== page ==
I am, however, planning on going on total detox when I get home. Touring has always been hard on the stomach, especially as a vegetarian. At home, I rarely eat dairy, but that's been nearly impossible on this trip. I haven't had much cheese, but it's all the other crap that is just commonplace in British lifestyle.

Breakfast is a massive heap of toast, eggs, and various fried animal parts or potatoes. Lunch is more fried things. And even my veggie burger I was thrilled to find at a restaurant last week came to me deep fried. There's a place here in Edinburgh that will deep fry anything you bring to them. I managed to find a vegan place in Glasgow, where I had vegan haggis with neeps and tatties (turnips and mashed potatoes). The Baked Potato Shop (tagline: "The hottest tatties in town!") is a vegetarian delight, with all sorts of treats to top off a baked potato. But I don't want to live on tatties forever.

A venue in Wolverhampton cooked broccoli and carrots for us (our rider asked for a homecooked meal -- cool!), and I about cried as I devoured a heaping plate of vegetables.

But mostly -- and I admit, it is a weakness of mine -- it has been: chips. No, not potato chips, my friends. Those are called "crisps" over here. Chips are french fries. But not just any french fries. They are divine wedges of tatties, deep fried to golden perfection, with the perfect crunch on the outside and mash on the in. It is impossible to resist them.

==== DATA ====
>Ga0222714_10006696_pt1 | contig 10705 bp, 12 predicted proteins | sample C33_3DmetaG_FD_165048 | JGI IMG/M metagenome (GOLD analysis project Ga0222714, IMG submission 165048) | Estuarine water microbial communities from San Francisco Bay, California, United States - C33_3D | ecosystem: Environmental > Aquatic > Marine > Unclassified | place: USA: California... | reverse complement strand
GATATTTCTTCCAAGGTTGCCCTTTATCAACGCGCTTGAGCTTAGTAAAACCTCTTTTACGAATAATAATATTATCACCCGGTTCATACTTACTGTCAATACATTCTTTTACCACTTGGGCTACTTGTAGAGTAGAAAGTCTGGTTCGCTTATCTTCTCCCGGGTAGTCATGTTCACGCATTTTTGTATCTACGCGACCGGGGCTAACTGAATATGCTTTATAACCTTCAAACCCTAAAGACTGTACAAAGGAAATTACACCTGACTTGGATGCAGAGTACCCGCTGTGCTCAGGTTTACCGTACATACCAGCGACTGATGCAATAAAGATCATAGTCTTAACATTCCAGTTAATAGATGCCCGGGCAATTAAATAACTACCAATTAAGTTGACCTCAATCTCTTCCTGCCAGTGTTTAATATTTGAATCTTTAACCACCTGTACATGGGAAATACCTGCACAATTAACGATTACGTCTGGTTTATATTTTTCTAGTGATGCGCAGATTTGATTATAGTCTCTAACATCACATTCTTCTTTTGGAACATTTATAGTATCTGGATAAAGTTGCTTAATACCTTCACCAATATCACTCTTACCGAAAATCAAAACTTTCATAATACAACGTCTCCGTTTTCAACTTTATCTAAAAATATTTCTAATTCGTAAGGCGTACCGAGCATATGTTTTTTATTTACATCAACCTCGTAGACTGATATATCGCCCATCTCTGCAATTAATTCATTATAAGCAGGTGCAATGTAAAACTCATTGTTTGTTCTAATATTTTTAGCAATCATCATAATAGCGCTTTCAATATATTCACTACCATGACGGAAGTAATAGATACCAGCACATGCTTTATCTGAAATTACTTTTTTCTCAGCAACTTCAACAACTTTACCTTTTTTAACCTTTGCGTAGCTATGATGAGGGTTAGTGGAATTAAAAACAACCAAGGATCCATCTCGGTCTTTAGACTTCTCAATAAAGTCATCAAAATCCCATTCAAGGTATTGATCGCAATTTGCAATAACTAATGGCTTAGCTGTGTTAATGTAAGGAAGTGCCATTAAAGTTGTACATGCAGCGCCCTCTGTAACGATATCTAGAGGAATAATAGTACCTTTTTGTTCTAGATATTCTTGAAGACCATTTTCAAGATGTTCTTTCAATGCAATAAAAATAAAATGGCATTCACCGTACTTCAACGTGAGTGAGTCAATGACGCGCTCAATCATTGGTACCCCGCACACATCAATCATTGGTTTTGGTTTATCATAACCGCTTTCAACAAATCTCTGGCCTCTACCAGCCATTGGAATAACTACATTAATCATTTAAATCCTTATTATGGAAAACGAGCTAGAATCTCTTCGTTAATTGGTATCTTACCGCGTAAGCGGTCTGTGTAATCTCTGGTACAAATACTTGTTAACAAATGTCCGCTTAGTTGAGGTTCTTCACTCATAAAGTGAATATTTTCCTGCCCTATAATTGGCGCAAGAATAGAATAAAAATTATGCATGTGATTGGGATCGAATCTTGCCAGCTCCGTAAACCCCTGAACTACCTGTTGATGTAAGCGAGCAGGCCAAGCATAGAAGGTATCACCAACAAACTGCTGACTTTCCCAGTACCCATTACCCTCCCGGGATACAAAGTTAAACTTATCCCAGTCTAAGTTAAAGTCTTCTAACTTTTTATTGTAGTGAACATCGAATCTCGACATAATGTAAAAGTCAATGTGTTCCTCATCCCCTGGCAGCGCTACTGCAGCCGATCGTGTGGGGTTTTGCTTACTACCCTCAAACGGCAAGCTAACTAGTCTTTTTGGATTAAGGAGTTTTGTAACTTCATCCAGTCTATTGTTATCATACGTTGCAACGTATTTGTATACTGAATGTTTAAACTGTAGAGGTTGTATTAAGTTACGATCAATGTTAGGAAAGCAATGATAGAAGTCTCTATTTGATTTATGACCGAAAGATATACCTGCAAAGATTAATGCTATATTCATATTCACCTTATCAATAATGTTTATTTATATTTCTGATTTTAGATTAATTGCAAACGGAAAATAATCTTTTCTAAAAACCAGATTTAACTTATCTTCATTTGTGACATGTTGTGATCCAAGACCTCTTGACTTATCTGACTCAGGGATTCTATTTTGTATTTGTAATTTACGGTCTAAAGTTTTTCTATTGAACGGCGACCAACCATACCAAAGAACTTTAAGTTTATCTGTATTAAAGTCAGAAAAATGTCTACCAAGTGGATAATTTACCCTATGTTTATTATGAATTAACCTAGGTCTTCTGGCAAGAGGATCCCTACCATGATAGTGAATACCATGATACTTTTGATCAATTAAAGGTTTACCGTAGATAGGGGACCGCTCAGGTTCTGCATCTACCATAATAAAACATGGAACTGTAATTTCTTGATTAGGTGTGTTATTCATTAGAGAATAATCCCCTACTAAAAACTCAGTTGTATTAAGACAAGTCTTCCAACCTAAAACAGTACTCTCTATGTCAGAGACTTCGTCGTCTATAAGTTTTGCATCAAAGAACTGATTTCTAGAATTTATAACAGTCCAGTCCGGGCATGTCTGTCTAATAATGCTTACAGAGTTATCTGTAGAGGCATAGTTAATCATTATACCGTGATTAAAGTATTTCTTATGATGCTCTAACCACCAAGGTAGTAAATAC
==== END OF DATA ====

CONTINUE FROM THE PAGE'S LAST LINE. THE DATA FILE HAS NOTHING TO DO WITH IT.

The British serve EVERYTHING with chips. I ordered veggie chili at a pub, and it came to me not in a bowl, but upon a pile of chips. My friend Danny ordered chicken curry ... and it came over chips.

They are sooooooooo good.

Thank goodness for all the walking we've done. Between the Scotch expert I've become (My Glaswegian friends couldn't believe I was able to drink not one, but two, of the "not-for-beginners-or-women" Scotches. At least that's what I think they said. It was hard to tell through that Glaswegian accent...) and the chip expert I have always been, I'm surprised my pants still fit.